Lil Anderson has been in Australia since April. Kirsten Rose catches up with her and asks her about her impressions of the Australian public service and other things Australian.
Lil Anderson (Te Rarawa, Ngāpuhi) is the Tumu Whakarae (Chief Executive) of Te Arawhiti | the Office for Māori Crown Relations. Over the past twenty-five years, Lil has worked tirelessly in the public sector, spearheading change in Māori relations, Treaty settlement negotiations, and supporting vulnerable communities. In April 2022, Lil started a twelve-month secondment at the Australia and New Zealand School of Government (ANZSOG) in Australia, as a leadership and teaching fellow.
On the morning I caught up with Lil, she had been at her Gold Coast desk since 5.00 a.m. with her “Te Arawhiti hat on”, meeting with New Zealand ministers to discuss Māori Crown relations.
Navigating different time zones and obligations between her Te Arawhiti and ANZOG work is a wero (challenge) that she is relishing; thanks in part to coffee, but mainly to the joy of being able to watch her mokopuna grow up nearby and the chance to help local Indigenous communities and Australia’s public service.
The Australian journey
“The secondment has provided a great opportunity personally and professionally. I was at the point of my career where I felt like I needed some perspective, particularly post-COVID. What I do is really big and it’s important and complex. This post is giving me the opportunity to contribute something to the Australian journey. I think they’re probably where we were eight years ago. The role sees me working three days a week for the Australian New Zealand School of Government and then two days with the New Zealand government.”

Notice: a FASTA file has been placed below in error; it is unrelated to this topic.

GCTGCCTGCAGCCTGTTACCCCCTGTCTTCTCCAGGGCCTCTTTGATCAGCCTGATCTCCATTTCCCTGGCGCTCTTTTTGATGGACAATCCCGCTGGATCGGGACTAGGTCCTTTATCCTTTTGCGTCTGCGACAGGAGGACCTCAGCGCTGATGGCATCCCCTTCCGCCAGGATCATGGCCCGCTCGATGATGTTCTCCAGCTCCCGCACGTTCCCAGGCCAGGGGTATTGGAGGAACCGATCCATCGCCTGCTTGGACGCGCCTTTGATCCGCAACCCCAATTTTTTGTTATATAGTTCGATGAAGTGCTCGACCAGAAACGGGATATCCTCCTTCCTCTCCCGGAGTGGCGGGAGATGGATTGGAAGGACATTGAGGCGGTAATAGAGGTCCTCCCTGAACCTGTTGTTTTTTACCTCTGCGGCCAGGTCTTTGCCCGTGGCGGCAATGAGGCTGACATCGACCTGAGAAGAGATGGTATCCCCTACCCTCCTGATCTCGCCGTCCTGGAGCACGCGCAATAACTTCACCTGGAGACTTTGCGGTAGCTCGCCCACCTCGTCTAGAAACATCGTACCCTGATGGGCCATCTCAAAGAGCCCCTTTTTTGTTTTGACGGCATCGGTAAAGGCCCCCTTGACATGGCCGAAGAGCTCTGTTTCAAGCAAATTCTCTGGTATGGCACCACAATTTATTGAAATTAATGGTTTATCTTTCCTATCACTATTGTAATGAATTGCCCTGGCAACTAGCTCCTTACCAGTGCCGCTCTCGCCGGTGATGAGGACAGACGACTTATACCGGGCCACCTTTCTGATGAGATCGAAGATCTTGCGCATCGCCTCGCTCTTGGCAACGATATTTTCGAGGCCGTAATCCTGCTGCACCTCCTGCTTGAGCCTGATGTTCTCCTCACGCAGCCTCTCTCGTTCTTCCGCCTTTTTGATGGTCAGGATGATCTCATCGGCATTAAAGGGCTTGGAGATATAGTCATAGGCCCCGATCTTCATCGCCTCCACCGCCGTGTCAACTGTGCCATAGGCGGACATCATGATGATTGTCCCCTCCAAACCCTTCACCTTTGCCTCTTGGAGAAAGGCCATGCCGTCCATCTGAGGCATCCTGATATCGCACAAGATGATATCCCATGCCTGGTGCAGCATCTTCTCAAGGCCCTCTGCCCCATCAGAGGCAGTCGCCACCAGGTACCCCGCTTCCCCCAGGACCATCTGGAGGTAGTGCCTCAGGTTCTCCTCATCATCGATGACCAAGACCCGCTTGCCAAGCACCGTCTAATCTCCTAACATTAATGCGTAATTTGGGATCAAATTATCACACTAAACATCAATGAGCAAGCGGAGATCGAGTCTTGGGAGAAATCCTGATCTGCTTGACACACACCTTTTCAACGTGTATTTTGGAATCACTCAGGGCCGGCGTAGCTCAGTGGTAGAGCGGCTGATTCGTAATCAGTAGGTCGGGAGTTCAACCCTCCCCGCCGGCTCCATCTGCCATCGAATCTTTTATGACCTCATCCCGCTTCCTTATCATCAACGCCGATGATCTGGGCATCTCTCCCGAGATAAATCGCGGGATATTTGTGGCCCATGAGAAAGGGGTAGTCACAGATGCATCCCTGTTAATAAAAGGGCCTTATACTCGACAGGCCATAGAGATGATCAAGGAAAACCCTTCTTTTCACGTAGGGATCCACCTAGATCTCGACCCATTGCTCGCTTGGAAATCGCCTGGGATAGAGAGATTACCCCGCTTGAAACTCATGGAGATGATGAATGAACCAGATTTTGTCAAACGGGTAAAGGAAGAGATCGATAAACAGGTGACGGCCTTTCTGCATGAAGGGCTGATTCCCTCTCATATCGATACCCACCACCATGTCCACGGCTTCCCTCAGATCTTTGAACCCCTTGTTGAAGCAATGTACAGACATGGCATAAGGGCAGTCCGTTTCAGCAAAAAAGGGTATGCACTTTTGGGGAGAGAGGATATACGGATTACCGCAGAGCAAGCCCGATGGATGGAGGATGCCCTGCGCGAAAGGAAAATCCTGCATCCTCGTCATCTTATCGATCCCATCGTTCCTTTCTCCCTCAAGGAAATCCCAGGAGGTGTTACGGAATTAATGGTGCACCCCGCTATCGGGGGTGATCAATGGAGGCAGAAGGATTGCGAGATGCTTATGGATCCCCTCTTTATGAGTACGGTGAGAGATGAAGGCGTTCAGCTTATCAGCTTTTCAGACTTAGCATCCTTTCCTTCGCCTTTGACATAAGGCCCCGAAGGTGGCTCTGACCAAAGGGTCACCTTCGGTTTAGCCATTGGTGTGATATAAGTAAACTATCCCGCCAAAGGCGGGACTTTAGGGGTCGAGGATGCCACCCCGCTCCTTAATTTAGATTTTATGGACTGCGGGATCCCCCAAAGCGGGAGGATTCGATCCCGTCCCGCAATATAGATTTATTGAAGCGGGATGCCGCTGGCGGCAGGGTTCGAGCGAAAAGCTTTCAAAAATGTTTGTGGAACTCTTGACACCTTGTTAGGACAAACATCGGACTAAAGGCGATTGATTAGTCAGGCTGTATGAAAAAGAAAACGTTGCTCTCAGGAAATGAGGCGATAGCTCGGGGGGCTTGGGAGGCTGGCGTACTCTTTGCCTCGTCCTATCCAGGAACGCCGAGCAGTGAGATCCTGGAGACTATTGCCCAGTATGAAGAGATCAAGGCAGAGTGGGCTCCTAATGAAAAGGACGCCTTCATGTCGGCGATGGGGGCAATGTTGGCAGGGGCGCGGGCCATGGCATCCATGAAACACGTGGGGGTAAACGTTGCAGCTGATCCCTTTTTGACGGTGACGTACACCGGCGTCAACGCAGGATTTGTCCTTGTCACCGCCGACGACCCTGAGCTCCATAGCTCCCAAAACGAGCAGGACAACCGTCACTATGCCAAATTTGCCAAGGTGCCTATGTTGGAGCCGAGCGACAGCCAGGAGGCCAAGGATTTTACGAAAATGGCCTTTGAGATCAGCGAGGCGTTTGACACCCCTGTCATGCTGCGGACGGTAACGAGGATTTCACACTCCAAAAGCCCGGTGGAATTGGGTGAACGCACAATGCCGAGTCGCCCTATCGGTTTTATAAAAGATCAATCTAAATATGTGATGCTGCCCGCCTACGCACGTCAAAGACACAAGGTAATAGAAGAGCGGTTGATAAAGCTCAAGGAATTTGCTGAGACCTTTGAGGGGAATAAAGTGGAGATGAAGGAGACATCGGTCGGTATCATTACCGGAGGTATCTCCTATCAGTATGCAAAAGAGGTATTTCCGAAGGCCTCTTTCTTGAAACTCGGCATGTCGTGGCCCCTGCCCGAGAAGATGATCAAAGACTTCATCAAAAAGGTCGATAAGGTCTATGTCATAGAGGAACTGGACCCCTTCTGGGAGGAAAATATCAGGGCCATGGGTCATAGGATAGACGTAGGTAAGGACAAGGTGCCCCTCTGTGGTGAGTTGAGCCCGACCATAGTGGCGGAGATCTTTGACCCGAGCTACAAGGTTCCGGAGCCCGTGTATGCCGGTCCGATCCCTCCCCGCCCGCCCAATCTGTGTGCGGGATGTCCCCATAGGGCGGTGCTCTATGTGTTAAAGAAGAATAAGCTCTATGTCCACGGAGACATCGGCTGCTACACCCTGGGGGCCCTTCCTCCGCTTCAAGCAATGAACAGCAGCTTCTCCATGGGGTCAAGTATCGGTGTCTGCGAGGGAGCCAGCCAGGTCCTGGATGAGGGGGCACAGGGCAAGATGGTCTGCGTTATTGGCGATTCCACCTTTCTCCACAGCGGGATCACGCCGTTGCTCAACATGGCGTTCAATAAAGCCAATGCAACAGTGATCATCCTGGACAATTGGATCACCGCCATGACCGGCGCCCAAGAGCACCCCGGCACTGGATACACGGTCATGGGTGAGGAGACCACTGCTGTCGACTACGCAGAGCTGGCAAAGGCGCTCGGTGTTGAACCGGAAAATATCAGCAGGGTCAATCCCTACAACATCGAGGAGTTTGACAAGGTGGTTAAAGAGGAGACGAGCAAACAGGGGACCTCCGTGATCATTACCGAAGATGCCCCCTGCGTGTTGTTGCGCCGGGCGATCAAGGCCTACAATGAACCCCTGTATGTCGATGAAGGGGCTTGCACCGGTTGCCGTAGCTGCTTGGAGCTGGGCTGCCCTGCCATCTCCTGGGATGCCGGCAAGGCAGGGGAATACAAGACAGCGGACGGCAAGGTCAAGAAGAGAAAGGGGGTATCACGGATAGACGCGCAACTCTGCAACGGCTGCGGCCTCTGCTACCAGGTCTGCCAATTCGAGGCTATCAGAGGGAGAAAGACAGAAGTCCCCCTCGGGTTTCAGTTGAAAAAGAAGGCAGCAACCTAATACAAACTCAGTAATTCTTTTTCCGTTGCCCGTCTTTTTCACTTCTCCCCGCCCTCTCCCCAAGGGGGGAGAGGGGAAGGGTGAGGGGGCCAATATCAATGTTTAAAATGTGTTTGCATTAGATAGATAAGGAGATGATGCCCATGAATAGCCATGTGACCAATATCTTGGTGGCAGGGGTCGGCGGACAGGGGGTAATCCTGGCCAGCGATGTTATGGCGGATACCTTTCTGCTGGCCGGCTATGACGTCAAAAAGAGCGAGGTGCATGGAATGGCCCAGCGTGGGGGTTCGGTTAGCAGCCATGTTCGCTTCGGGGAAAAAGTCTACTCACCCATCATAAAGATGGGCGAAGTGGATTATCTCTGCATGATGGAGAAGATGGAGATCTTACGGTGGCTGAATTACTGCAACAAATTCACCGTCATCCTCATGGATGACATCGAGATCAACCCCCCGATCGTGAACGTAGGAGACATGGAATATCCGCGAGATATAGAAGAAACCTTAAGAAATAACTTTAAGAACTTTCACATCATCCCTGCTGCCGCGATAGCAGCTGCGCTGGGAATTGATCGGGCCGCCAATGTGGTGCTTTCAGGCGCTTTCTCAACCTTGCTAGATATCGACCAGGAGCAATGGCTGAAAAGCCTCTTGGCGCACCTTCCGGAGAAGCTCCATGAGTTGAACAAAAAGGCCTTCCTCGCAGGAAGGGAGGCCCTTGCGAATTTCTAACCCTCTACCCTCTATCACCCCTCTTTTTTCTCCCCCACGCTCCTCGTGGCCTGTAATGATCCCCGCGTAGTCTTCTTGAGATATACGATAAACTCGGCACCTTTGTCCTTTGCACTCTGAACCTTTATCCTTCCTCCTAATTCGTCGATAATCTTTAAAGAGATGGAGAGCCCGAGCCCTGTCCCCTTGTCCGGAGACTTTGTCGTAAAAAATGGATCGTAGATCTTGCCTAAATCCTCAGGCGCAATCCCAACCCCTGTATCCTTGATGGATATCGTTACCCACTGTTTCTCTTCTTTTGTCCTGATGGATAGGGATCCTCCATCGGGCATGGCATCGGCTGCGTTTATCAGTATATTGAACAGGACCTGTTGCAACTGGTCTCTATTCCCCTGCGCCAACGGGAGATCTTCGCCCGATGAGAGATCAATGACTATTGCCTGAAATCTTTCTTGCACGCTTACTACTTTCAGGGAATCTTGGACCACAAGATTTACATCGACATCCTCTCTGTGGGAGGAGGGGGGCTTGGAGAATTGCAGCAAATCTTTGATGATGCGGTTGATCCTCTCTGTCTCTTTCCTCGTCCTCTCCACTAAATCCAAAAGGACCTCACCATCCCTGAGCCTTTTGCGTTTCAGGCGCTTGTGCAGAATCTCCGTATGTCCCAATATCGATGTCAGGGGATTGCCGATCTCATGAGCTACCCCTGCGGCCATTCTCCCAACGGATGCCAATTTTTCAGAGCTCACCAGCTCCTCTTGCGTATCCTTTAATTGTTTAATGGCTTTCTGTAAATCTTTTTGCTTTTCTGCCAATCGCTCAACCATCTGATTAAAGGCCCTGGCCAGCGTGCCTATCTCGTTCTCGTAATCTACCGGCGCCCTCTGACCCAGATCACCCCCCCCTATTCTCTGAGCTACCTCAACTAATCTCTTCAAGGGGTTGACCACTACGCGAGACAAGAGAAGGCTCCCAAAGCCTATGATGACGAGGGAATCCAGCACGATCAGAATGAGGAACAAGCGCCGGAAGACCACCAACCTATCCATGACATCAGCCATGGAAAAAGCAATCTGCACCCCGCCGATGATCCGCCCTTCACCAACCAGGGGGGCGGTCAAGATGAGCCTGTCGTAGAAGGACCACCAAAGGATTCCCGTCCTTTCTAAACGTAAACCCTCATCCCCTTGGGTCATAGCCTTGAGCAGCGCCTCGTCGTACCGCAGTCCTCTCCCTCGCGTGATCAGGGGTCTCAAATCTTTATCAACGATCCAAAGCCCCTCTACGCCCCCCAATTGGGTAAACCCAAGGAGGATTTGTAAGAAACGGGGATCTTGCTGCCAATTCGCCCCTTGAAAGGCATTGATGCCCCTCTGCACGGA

A big part of her secondment has been facilitating visits and meetings – between Te Arawhiti Minister Kelvin Davis and Treaty of Waitangi Negotiations Minister Andrew Little with their Australian State and Federal Government counterparts, Aboriginal groups, and Māori residing in the Gold Coast.
“It took a while to make the right contacts. I already had a few here, but I now feel like I’ve got relationships across the breadth of the Australian public service, for sure. The work here has been really interesting. Prime Minister [Anthony] Albanese has brought a really sharp focus to Indigenous issues here, particularly around the Uluru Statement from the Heart. That’s given a huge impetus to government and to the public service to really lift their game in the way that they work with Indigenous issues.
“I teach and work with executive teams and other public service teams trying to understand their journey, trying to give them some really practical help. I’m not really a forty-page strategy person (which they seem to really like here). I’m more, ‘why don’t you try this?’, ‘why don’t you try that?’, ‘we’ve had some success with this type of thing’. The hunger and the passion for that [practical] work here is really insatiable at the moment. The other part of my work here is working with the Australian Public Service Commission and other key agencies to look at how you grow capacity, which is a different issue to capability.